Half of the monthly average rainfall for October fell on Melbourne, Australia, in just one hour, according to the Guardian. The Washington Post notes that Sydney has recorded its wettest year on record — and there are still three months to go. The New York Times also reports how the Asian monsoon is becoming stronger and less predictable due to climate change, a development that will have profound implications for the region.

The New York Times has a detailed look at the importance of summer fog in the Bay Area, and how we think climate change will impact this physical and cultural phenomenon. The answer is, we aren’t sure, but changes in our fog regime would greatly influence the region (the average daily high in San Francisco is below 70°F, making it the coolest major city in the continental United States). While coastal fog appears to be decreasing in California and around the world, the reasons for this decline aren’t clear. Fog is the most difficult meteorological phenomenon to capture, calculate and predict.

The Guardian reports that, unlike Nevada, Arizona and California, Utah has implemented few water-conservation measures in the face of the mega-drought in the West. Las Vegas, Phoenix and Los Angeles budget millions of dollars to pay residents to pull out their lawns, and water cops patrol neighborhood streets to make sure everyone is following the rules. But in Utah, driven in large part by the Mormon belief that they are to “make the desert bloom,” lush lawns are fed by millions of gallons of potable water as the Great Salt Lake shrinks. As the drought continues, the city of Coalinga in central California is facing the prospect of running out of water. The Washington Post reports that the city relies exclusively on water from the federal water project, and as allocations decline the city is facing a deficit of water. Buying supplemental water on the open market will cost 25% of the city’s annual budget.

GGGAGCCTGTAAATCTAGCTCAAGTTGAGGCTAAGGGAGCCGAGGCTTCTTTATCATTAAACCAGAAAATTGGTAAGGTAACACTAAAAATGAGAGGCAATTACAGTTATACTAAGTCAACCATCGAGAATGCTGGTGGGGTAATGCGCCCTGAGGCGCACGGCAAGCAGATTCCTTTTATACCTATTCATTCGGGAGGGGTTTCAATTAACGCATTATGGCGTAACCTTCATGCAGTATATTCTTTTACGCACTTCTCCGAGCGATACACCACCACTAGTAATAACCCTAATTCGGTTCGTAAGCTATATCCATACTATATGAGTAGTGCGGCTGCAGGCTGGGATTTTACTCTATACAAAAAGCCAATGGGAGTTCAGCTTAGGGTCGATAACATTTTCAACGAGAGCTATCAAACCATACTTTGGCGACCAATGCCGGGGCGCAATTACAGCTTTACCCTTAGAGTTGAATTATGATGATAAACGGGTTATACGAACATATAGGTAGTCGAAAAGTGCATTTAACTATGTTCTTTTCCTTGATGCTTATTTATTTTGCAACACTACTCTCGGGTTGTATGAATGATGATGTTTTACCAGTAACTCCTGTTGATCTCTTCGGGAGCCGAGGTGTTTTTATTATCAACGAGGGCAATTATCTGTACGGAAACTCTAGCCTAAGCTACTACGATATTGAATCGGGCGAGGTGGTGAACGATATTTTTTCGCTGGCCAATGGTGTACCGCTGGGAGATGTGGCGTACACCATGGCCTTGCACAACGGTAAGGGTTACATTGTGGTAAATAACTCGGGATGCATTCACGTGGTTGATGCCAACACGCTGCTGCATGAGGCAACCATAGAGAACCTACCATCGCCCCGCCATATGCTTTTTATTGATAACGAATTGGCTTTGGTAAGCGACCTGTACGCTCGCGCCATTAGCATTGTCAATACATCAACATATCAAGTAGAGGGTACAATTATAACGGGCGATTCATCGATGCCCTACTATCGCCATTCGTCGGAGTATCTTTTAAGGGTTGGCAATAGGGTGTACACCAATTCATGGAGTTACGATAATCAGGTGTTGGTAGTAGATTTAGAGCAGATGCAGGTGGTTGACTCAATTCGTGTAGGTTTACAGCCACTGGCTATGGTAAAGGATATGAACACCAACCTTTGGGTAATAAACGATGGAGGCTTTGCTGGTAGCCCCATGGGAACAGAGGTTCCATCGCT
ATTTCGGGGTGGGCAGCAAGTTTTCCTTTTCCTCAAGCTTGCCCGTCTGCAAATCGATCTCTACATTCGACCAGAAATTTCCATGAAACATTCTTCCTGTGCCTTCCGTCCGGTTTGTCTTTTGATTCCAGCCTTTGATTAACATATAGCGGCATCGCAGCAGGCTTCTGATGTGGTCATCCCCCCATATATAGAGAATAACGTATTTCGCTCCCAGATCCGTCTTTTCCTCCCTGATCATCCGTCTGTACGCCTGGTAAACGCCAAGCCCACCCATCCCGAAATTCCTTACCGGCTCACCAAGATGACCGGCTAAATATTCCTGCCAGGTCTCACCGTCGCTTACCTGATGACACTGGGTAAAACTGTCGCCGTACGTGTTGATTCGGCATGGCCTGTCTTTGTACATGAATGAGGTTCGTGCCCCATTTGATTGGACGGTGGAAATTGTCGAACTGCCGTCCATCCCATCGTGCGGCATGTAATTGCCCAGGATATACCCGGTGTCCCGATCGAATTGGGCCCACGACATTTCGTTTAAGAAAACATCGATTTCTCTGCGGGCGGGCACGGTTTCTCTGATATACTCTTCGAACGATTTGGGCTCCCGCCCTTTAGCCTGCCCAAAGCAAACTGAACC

Bill McKibben examines recent testimony from Jamie Dimon, CEO of JP Morgan Chase, which McKibben describes as the largest bank in human history. Dimon told Congress that, rather than facilitating a transition away from fossil fuels, his organization will be supporting the expansion of fossil-fuel production in the coming decade. He stated that a plan to phase out fossil-fuel lending would be “the road to hell for America.” As you might expect, McKibben eloquently points out that Dimon has it completely backwards.

An op-ed in the Washington Post describes a new trend across the country as older, outmoded power plants are being transformed into renewable-power stations, and that a loan program in the Inflation Reduction Act will accelerate this trend. These sites have land, access to transmission lines and communities that support these transitions. Nine such plants in Illinois are converting to solar-power stations, “with one facility alone hosting 190,000 solar panels on 500 acres, enough to generate electricity for tens of thousands of homes, plus a massive battery for periods when the sun isn’t shining.” The largest coal-fired power plant in New England, in Somerset, Massachusetts, is being transformed into a factory to make undersea electricity cable for offshore-wind turbines while also serving as a grid connection for the turbines. Similarly, oil-drilling rigs are being used to develop new geothermal wells for electricity generation. According to its backers, one effort in Oklahoma will make the state the “Geothermal Capitol of the Nation.”

Yale Climate Connections reports on a demonstration project in Massachusetts where solar panels have been added to a highway sound wall. The company that designed the system notes that this application of solar can be made on thousands of miles of sound barriers around the country, offsetting the costs of these structures without using additional urban land for solar deployments.